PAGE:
NGOs Advise Government on Taxation Ahead of Polling Day

A group of 45 civil society organizations under the Tax Justice Alliance Uganda is seeking amendments in tax laws to reduce unfair taxes that affect the poor, increase tax revenues and reduce reliance on foreign assistance.
Every year begins with new plans by governments and individuals. It is also the beginning of the second half of the financial year and this time around, the climax of an election cycle in which Ugandans will be voting for a President and Members of Parliament.

As the country edges close to polling day, candidates are unveiling plans centred on economic growth, macro-economic stability, security, good governance and democracy, public and private sector institutional development, employment and, agriculture, among others.   

And because governments mainly finance their expenditure through taxation, borrowing and grants, among others, a group of 45 civil society organizations under the Tax Justice Alliance Uganda is seeking amendments in tax laws to reduce unfair taxes that affect the poor, increase tax revenues and reduce reliance on foreign assistance.

In what they have called the Tax Manifesto, the group calls for increased tax education so that more people can demand accountability. The other issue noted in the Tax Manifesto is the limited citizen participation in the tax policy formulation process, despite the provisions in the laws that allow for public input.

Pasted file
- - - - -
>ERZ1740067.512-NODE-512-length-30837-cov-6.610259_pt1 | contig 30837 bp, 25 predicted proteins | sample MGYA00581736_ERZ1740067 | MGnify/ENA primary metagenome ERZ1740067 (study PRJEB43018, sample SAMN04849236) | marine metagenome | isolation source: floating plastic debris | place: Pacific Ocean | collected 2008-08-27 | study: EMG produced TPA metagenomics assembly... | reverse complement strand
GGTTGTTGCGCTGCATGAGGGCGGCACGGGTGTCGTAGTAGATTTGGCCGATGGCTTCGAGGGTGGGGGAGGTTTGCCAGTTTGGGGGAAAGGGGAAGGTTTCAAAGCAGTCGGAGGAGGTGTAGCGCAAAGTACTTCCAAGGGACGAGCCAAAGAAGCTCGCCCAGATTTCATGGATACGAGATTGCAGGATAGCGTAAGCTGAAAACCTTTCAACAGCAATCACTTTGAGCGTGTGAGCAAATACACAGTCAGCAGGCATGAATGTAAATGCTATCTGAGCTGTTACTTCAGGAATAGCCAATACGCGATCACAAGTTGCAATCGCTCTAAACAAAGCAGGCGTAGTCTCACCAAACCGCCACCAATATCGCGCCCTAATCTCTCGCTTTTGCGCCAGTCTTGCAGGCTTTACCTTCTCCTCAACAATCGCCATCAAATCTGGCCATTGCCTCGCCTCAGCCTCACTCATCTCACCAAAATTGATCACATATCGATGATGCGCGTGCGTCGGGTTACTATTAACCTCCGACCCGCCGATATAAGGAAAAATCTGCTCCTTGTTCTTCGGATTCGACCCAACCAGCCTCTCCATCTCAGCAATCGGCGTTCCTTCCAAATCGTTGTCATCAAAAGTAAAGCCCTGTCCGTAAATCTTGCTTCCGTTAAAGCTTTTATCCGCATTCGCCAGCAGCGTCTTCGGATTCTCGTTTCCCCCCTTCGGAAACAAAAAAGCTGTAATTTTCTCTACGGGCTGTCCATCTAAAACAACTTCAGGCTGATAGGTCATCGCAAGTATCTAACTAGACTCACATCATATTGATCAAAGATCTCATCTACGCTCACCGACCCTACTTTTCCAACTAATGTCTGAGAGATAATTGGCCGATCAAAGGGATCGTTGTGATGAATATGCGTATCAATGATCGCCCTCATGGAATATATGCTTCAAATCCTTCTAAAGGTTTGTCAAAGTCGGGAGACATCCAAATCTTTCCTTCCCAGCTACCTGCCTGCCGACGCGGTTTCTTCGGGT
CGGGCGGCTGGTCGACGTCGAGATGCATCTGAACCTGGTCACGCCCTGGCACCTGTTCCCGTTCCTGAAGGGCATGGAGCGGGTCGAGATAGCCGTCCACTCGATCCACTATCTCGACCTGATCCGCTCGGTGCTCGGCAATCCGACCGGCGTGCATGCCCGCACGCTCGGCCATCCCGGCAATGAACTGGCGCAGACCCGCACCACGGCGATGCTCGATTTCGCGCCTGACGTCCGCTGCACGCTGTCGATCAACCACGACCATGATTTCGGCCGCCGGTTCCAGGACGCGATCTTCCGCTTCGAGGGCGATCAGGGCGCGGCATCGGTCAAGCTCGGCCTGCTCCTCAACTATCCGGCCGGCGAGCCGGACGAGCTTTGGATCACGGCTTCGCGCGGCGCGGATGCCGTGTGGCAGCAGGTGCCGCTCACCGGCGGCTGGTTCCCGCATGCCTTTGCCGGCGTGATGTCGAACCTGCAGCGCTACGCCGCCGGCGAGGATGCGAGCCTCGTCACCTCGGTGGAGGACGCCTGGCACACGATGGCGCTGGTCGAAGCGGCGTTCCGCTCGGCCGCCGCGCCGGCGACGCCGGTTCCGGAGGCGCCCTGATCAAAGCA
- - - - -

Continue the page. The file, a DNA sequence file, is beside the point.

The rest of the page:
They say that even at district and parliamentary level, the majority of policymakers are not interested in debates on taxation and this leaves the population unrepresented in the process. The Alliance now wants the government to provide a clear and structured mechanism for citizens’ engagement in revenue mobilisation and accountability at all levels.

The Alliance also wants the government to decide on tax avoidance and evasion especially by rich individuals and multinational corporations, who invest in Uganda but incorporate their companies in tax havens. The group also wants the government to review the Double Taxation Agreements it has with various countries, saying that all these arrangements do not favour Uganda and should be re-negotiated.  

These, they say affect financial inclusion as mobile money was an easier way to access to financial services that the banking sector, while the OTT further widens the technology gap between the rich and the poor.  They also cite other taxes on necessaries like VAT and Excise duty on items like sugar and salt, and instead call for more direct taxes that will raise more revenues from the rich from the poor.